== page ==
RELIGION IN S.C.

Bishop to visit Sumter congregation on its 100th

cclick@thestate.comSeptember 13, 2013 

Right Rev. Charles G. vonRoseberg

Right Rev. Charles G. vonRoseberg

EPISCOPALDIGITALNETWORK.COM

Good Shepherd Episcopal Church, a small black Episcopal congregation in Sumter, is celebrating its 100th anniversary Sunday with a visit from the Right Rev. Charles G. vonRoseberg, bishop of The Episcopal Church in South Carolina.

The white-frame church at Dingle and Wright streets also claims another distinction: Good Shepherd is one of two small congregations in Sumter that have opted to remain with the national Episcopal Church.

The larger congregations in Sumter and the Pee Dee have chosen to follow Bishop Mark Lawrence, who announced last October he was breaking from the national church over theological differences, including the church’s increasingly liberal attitudes toward homosexuality and same-sex marriage.

Lawrence continues to lead the Episcopal Diocese of South Carolina in the Lowcountry, one of two Episcopal Dioceses in the state, and has won a legal battle to retain the name.

John Spann, Good Shepherd’s chief warden, said the small congregation had an “ongoing discussion” about the divisions within the diocese, which he said began with the election of the Most Rev. Katharine Jefferts-Schori as the presiding bishop of the Episcopal Church (TEC).

“There were a number of people in the diocese that were not pleased by the election of a female bishop,” Spann said earlier this week. The church’s decision to move toward blessings of same-sex unions was the final straw for Lawrence, who led his South Carolina delegation out of the Episcopal General Convention in July 2012.

Spann said his congregation discussed the issues and voted to stay with the national church, as did another small black congregation, St. Augustine’s Episcopal Church in Wedgefield, which turns 125 this year. Currently, there are 22 parishes and missions aligned with Bishop vonRosenberg that remain in their original buildings. An additional eight are called worshipping communities, that meet in alternative locations.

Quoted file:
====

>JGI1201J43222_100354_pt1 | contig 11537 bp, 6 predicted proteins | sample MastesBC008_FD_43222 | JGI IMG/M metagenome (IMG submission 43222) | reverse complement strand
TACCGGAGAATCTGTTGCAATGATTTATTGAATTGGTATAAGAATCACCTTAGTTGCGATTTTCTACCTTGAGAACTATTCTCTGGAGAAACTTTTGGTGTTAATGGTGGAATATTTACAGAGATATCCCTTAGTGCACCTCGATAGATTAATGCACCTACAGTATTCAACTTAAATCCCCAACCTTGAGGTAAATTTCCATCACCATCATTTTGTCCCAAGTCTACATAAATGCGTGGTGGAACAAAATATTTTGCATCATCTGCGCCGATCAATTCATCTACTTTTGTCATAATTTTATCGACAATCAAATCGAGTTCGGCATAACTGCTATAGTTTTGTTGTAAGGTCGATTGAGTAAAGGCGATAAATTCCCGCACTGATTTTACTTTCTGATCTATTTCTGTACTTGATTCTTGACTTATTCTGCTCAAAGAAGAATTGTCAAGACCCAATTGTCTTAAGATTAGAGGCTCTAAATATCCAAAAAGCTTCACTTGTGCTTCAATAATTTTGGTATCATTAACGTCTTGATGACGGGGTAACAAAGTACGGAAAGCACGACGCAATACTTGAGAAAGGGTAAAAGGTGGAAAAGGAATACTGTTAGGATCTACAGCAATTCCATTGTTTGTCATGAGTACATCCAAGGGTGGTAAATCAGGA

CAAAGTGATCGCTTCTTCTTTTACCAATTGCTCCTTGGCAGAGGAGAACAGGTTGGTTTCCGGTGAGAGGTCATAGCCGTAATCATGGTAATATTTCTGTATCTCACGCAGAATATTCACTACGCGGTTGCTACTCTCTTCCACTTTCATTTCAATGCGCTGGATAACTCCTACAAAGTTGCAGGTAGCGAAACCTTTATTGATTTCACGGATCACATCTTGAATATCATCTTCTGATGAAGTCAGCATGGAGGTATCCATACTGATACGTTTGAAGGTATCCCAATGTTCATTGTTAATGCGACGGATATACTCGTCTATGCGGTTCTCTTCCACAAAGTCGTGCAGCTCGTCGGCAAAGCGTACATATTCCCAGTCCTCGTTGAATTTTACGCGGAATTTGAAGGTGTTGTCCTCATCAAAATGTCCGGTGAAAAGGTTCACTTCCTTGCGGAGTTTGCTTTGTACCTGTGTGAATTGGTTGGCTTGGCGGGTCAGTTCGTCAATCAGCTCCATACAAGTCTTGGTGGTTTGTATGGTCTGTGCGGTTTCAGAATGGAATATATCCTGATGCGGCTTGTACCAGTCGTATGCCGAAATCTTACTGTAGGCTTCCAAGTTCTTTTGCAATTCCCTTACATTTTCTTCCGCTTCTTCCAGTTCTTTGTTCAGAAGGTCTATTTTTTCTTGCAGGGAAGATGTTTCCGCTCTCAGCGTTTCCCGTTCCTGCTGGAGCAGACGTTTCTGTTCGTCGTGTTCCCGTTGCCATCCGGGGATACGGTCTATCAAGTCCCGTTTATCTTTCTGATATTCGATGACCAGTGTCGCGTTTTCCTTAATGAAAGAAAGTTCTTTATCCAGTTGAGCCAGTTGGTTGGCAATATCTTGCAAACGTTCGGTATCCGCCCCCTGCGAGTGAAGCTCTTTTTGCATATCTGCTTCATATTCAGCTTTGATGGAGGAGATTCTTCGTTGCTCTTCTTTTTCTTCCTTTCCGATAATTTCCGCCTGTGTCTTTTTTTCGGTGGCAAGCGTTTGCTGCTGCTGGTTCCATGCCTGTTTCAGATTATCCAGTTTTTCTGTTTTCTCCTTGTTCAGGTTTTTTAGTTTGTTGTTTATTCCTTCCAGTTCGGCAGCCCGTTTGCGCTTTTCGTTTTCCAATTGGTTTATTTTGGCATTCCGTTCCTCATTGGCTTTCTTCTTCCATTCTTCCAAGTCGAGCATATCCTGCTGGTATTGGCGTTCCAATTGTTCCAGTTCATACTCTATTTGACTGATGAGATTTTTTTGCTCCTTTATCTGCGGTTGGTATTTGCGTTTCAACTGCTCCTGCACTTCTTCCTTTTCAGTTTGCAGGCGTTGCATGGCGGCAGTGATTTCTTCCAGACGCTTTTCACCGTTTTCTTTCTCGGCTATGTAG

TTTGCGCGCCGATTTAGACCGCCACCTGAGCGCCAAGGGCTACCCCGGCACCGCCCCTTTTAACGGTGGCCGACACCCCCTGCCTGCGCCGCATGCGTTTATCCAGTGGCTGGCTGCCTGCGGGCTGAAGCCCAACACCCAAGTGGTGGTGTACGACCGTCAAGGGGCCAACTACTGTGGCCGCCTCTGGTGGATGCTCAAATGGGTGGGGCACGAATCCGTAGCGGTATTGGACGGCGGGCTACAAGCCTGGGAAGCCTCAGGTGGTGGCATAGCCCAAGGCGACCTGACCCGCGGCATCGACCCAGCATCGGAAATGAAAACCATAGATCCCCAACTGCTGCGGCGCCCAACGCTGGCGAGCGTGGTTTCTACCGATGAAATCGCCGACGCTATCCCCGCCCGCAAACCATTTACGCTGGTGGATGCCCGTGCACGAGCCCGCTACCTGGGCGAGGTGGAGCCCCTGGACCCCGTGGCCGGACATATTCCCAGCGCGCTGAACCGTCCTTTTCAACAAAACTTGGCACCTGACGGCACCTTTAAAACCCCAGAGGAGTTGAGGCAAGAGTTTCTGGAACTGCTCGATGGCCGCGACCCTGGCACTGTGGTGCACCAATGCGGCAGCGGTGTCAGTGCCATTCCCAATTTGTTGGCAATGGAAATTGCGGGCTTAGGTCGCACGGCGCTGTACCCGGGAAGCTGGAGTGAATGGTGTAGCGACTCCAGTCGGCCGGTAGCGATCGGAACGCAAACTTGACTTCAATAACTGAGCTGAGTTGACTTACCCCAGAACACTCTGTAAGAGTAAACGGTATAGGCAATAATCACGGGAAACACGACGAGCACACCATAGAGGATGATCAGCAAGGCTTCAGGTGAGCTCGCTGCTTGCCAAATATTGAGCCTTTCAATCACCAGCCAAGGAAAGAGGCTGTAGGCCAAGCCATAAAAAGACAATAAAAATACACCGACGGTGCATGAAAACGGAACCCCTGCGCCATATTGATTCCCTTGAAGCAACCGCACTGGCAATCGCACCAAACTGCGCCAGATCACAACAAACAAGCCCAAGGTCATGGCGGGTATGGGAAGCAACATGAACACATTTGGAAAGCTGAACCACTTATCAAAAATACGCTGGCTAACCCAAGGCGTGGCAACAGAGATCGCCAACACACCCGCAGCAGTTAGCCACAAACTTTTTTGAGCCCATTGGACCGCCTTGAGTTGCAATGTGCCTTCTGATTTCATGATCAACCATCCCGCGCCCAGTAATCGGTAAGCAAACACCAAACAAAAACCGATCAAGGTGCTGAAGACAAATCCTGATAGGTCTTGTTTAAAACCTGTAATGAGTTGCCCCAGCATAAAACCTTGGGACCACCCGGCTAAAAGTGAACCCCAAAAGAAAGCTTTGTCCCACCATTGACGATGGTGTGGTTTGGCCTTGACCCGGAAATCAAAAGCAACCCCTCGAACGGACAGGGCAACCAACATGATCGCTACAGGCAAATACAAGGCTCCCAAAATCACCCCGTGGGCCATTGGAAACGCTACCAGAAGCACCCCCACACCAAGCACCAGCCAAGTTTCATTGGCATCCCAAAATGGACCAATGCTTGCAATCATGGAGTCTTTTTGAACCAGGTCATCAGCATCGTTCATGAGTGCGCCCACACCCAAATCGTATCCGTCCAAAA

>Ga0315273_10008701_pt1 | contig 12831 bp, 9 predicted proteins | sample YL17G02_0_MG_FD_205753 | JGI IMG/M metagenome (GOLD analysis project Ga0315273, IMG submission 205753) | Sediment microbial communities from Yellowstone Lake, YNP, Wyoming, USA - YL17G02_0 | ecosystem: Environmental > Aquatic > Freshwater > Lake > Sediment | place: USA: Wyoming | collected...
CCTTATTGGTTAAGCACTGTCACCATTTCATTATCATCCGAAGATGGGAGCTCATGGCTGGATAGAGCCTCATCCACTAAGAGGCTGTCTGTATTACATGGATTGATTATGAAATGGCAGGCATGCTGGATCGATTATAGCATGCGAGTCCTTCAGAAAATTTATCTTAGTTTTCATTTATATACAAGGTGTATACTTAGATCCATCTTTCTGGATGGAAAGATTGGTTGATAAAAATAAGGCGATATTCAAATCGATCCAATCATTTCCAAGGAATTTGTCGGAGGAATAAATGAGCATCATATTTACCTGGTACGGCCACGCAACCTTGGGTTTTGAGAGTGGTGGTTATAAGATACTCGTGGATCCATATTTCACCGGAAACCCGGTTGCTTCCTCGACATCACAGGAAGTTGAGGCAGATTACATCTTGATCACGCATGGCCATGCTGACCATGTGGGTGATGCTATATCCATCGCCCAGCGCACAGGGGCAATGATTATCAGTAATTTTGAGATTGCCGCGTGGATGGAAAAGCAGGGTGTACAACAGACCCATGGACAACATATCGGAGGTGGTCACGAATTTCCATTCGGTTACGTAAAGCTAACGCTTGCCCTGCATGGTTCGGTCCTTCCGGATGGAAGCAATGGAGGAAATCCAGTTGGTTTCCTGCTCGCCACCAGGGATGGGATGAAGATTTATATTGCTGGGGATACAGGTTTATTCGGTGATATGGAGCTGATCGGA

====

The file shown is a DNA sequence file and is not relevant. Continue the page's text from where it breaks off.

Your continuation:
“There was actually a vote and the majority of the congregation decided they were not ready to let this one issue separate them from the national church,” Spann said.

Part of that decision stemmed from their experience as black Episcopalians, some of whom remembered the difficulties of integrating the larger church.

“When we look at it as black communicants we kind of know the feeling of being left out, that being other than part of the mainstream,” Spann said. “There is a sense that we would take a strong look at that before shunning or shutting them out. We hold the feeling that Christ is available to all persons and when he said ‘Come unto me,’ there is no asterisk that says you and you and you.”

Spann said he hopes both groups can put their conflicts aside and get down to the business of Christian mission. “This fight has been going on long enough. It’s time to put aside the fighting and fulfill the mission that both groups see in the world.”

That isn’t likely to happen with legal disagreements still pending between the two organizations over issues that include ownership of the lucrative Lowcountry church properties.

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